Rolls-Royce unveils turboshaft derivative of its RR500 engine

HAI Convention News » 2009
February 23, 2009, 5:26 PM

One of Heli-Expo’09’s worst-kept secrets, the Rolls-Royce RR500 turboshaft engine, was unveiled Monday afternoon in a brief but hearing-impairment-inducing ceremony at the engine maker’s booth. The RR500 turboshaft, a 475-shp derivative of the RR300 that powers the in-development Robinson R66, is scheduled for certification in late 2011. A turboprop version of the RR500 was first announced last summer at EAA AirVenture in Oshkosh, Wis. Turboshaft RR500 deliveries are pegged to begin in the first quarter of 2012.

Concurrently, Rolls-Royce announced signing a memorandum of understanding (MOU) with Polish airframer PZL-Swidnik to discuss future applications of the new RR500 engine family. While it has not identified specific mounts for the RR500 turboshaft, a company spokesperson said, “A whole range of OEMs” are in discussion regarding RR500 applications with announcements likely “soon.”

Ken Roberts, Rolls-Royce’s president for helicopters, told HAI Convention News, “Basically, we took the 300-shp RR300 and increased the airflow.” Design engineers enlarged the compressor and modified the turbine and other components. “We wanted to keep the operating temperature relatively modest,” Roberts said to explain why engineers chose to increase the airflow. Increasing temperatures would have been another way to increase power but would have also increased the output of NOX.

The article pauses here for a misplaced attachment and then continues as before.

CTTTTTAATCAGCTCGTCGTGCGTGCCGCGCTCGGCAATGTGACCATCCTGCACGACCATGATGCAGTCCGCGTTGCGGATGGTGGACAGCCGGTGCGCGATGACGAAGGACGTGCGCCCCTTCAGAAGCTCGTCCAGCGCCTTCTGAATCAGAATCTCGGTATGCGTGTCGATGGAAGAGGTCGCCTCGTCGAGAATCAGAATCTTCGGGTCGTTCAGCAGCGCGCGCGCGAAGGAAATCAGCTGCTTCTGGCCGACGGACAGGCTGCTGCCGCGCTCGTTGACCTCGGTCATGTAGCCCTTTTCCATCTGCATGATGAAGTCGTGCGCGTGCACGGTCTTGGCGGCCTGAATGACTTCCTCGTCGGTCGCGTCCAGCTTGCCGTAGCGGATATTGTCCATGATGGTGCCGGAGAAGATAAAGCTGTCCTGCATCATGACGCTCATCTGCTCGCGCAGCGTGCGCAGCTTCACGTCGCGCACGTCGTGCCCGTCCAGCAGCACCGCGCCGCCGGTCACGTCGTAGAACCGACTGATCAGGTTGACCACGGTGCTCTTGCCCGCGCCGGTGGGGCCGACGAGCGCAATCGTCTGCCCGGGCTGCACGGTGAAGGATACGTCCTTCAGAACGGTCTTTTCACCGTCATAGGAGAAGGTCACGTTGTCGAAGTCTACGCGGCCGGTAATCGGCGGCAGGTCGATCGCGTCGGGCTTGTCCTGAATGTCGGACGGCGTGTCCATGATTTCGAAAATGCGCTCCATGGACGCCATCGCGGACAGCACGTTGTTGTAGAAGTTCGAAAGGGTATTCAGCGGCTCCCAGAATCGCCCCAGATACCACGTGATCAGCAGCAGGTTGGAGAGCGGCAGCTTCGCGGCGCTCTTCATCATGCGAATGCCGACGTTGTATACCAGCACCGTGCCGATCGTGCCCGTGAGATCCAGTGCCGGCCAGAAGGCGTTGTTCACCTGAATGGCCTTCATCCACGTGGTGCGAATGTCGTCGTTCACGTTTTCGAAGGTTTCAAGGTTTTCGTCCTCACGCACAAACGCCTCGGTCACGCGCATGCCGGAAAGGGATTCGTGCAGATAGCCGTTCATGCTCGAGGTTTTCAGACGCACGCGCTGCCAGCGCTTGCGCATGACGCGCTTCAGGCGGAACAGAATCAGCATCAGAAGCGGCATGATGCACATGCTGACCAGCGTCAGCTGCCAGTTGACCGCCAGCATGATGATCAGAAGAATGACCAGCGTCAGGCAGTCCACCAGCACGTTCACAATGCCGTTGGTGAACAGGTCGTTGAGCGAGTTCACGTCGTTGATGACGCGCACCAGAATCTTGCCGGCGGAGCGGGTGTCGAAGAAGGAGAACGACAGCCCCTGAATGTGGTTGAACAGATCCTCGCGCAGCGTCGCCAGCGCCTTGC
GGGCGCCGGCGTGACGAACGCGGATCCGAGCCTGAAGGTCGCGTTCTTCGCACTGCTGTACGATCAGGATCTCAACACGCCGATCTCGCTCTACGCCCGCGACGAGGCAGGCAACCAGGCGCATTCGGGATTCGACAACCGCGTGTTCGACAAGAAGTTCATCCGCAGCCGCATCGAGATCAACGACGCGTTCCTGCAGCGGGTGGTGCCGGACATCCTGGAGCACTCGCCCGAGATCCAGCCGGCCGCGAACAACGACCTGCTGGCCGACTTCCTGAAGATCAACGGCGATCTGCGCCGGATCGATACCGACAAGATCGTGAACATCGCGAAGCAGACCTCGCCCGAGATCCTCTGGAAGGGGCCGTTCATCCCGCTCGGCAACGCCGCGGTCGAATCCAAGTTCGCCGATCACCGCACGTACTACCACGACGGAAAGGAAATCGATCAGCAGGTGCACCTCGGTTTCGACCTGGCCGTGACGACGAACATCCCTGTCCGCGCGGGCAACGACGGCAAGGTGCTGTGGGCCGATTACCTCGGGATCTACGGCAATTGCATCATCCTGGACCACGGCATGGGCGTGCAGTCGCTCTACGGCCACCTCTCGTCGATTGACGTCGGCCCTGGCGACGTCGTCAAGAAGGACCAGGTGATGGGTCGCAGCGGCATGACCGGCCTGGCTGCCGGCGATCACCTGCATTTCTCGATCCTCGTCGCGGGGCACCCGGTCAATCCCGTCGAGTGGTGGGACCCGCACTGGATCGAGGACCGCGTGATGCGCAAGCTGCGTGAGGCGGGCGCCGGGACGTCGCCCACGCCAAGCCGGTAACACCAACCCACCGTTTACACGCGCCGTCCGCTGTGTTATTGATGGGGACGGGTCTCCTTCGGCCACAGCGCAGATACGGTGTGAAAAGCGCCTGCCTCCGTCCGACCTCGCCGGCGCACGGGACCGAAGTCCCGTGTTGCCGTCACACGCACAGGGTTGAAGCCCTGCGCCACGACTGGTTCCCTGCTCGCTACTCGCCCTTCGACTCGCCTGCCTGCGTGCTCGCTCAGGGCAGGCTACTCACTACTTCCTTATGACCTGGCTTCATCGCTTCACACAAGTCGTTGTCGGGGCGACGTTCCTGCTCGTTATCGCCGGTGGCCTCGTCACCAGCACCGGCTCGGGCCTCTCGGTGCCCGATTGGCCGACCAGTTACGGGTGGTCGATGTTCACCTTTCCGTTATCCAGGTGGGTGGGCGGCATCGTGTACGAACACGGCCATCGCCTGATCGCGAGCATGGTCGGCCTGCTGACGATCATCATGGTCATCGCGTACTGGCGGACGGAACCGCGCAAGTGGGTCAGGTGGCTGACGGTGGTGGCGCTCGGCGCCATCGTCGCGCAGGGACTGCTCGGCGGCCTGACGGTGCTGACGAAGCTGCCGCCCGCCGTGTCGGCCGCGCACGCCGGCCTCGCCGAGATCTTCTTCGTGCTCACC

The RR500 will have an electronic engine monitoring system, like the RR300, and retains the RR300’s lightweight and cost-effective hydropneumatic engine control system. It will also benefit from similarly extended maintenance intervals. While the older Model 250 has TBOs of 1,750 and 3,500 hours for minor and full shop visits, respectively, the RR500 will boast 2,000-hour and 4,000-hour intervals.

The engine is slightly more powerful than the Model 250 Series 2 (the family ranging from 420 to 475 shp). “It is targeted at new applications,” Roberts said. He suggested that some existing Model 250 applications may move to the RR500 as well.

“We run the two programs [Model 250 and RR500] in a very integrated fashion,” he explained.

The RR300 is clearly a derivative of the Model 250, and in fact, certified as such on the RR250’s type certificate, but the compressor used in the RR300 and the RR500 turboprop and turboshaft is a cleansheet design. It has a lower parts count to support high-volume production in the small engine assembly line newly commissioned at the Indianapolis facility to optimize RR300/500 manufacturing. The RR300’s Model 250 lineage makes it easier, on the derivative RR500, to keep the same engine mounts. This, in turn, makes the RR500 retrofitable
on Model 250-powered helicopters.

–Harry Weisberger also contributed to this article.  

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